They Know It Will Be Used (Maybe Just Not When): They know that this feedback rubric can be used at ‘any time’ – and after any activity in which they worked with their classmates. They may know when they start the activity, or not know, that it will be used. It’s one way I build an awareness of what is key. If they know in advance they are often asked to ‘choose their focus’ prior to the activity and if what they want to work on is not there – they can add it.

It’s Always Ready – I keep a stack of these in a basket at my main teaching desk. Sometimes the decision to use is set well in advance but other times I choose to use it just because it feels like a good time to use it. In either case a supply is always there for me to use.


I know that the contents – and the descriptors – are a work in progress. The rubric’s value is in the information that it provides to the students as they think/reflect on their learning. It’s also a chance for me to see ‘how it went’ and what to alter or support as they continue to work in the TL.




February 25, 2014
by leesensei

Continuing the “Vocabulary” Journey – A Quick Update

To educateI wrote recently about my ‘journey’ with going beyond the vocabulary list and the challenge thrown out by Amy Lenord (@alenord) and others to go beyond a confined set of words in a unit. My post spoke about the ‘shifts’ that needed to happen in my mind, and my classes, to allow the vocabulary freedom that I feel students need.

Today was a day in my Yr2 class when it all came together for me. There is a peculiarity in dealing with the “I like to do (something)” phrase in Japanese. It involves an alternative form of verbs that my students don’t know. In fact they don’t see it typically until their 3rd semester/year of the language. But today they were speaking in a situation that really demanded it. I heard the incorrect phrase and suddenly I stopped the class.

“I think we need to know how to say we like ‘doing’ things!” I began “What do you need to know how to say?”. We added the phrases on the board that they needed. I even extended it so that they were giving opinions on doing those activities – which, coincidentally, is exactly what my Yr3’s were going to be doing the next period. My Yr2 students were reminded that this was a “level up” addition which means that they won’t be tested on it, but are free to use it. Most went on to include it in their ‘Extra things I want to know how to say’ section of their unit handout.

It felt great to give myself permission to let them loose with the most appropriate language for them. I threw out the worry that they didn’t know how to construct/use the altered form of the verb and trusted that all these students wanted was to be able to use it.

What hit home for me today?

  • Give them what they need now – don’t worry about the ‘how will they know how to make it’ or the ‘what if they don’t fully know how to use it’ – they’re using the language appropriately NOW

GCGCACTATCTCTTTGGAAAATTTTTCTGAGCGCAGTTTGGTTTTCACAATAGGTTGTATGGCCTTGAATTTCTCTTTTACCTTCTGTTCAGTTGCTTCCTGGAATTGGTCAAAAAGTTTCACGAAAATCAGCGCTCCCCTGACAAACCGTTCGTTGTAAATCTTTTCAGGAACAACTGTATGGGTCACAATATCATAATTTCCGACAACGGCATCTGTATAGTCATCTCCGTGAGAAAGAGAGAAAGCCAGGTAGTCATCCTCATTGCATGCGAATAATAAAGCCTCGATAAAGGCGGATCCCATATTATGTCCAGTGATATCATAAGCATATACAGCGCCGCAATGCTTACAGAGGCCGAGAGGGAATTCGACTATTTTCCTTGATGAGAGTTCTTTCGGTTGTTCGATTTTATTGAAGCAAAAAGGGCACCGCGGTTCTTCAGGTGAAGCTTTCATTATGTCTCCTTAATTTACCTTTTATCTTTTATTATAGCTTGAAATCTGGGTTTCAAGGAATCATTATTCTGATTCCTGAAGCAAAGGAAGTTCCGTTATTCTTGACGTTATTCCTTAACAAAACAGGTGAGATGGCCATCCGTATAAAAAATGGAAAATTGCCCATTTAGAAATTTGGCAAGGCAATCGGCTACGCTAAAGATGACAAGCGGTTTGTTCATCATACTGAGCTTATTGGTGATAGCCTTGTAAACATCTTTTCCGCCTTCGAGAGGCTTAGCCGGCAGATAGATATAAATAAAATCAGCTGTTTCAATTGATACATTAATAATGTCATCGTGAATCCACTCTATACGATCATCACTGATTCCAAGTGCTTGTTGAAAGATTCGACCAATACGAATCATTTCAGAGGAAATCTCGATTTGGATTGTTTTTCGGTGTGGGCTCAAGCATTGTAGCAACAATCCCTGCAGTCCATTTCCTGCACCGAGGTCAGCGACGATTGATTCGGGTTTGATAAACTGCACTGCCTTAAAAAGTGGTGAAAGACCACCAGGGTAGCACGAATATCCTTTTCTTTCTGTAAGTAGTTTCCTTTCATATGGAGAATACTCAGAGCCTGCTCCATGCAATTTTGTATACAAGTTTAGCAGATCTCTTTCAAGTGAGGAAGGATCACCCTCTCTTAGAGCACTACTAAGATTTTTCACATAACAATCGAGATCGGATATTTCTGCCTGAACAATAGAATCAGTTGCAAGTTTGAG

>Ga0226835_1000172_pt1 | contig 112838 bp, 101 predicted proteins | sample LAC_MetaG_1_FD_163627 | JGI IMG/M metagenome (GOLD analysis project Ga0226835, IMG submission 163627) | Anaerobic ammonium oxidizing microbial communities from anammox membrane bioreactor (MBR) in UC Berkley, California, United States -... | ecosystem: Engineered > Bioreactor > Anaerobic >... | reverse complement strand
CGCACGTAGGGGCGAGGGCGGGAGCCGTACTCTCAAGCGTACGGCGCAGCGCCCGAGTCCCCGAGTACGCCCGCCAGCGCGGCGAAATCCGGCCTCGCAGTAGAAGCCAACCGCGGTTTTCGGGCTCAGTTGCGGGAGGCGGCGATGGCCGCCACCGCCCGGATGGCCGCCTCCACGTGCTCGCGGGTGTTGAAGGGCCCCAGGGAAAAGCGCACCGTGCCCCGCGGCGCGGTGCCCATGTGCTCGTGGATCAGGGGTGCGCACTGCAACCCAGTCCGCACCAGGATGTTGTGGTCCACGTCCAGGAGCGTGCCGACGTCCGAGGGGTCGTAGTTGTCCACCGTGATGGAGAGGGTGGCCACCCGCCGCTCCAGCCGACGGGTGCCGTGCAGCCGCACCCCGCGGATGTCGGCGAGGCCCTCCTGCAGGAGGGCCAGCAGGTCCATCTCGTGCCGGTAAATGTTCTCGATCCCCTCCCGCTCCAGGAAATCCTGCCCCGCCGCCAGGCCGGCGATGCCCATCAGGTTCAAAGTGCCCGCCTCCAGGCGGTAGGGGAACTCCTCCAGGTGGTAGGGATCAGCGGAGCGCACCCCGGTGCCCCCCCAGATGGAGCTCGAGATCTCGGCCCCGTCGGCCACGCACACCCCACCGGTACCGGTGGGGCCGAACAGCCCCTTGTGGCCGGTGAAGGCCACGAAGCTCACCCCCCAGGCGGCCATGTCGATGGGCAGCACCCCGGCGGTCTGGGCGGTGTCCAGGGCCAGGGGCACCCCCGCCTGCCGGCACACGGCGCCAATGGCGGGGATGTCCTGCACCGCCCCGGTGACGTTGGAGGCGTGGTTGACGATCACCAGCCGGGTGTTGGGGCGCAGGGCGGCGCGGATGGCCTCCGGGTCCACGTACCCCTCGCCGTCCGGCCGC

• Let them choose to include the new vocabulary without the pressure that they have to. It’s about choice. Those struggling to master the basics may not be using the “level up” additions – but they’ve had a preview of where they are going.
  • Relax – they just want to communicate – help them do that

My journey down the “non-restricted vocabulary” road is now, I think, past the point of no return and I ‘m looking forward to where it will take my classes! Thanks for the push Amy! (and if you’re interested check out her awesome blog)


February 17, 2014
by leesensei

Developing Conversation Skills: The “Follow Up Question” Game

MP900262685We work hard in my class on developing an ease at conversing. It isn’t natural for many people, including me I’ll admit, so why would we expect it to be so for our students? This semester I have a new crop of Grade 10’s, 30 students who are in my class for the first time. When I asked what it is they want to many of them wrote ‘have a regular conversation in Japanese.” My job is to have them meet that challenge. I’ve written before about extending conversation skills using ‘follow-up questions’ and this group needed a way to jump-start their ability in this area.

So I invented the ‘Follow Up Question’ game….my fancy title for essentially practicing conversations!

What You Need

  • Question Cards- a set of follow-up questions in the Target Language. I input the phrases I want into Quizlet – then print out thefollow up quest ‘large’ flashcards on coloured paper and cut them out . My initial ones are shown on the right.
  • Students – in pairs – initially of your choosing then eventually their own
  • An ’emergency sheet’ (list) with the questions/answers already matched (upside down on the desk)

Initial Round (First Day)

  • These words are not new to them so I have students match the English and TL cards – then mix them up and spend 3-4 minutes quizzing each other.
  • Have the students separate the cards again into two piles – and select the TL pile (put the English aside)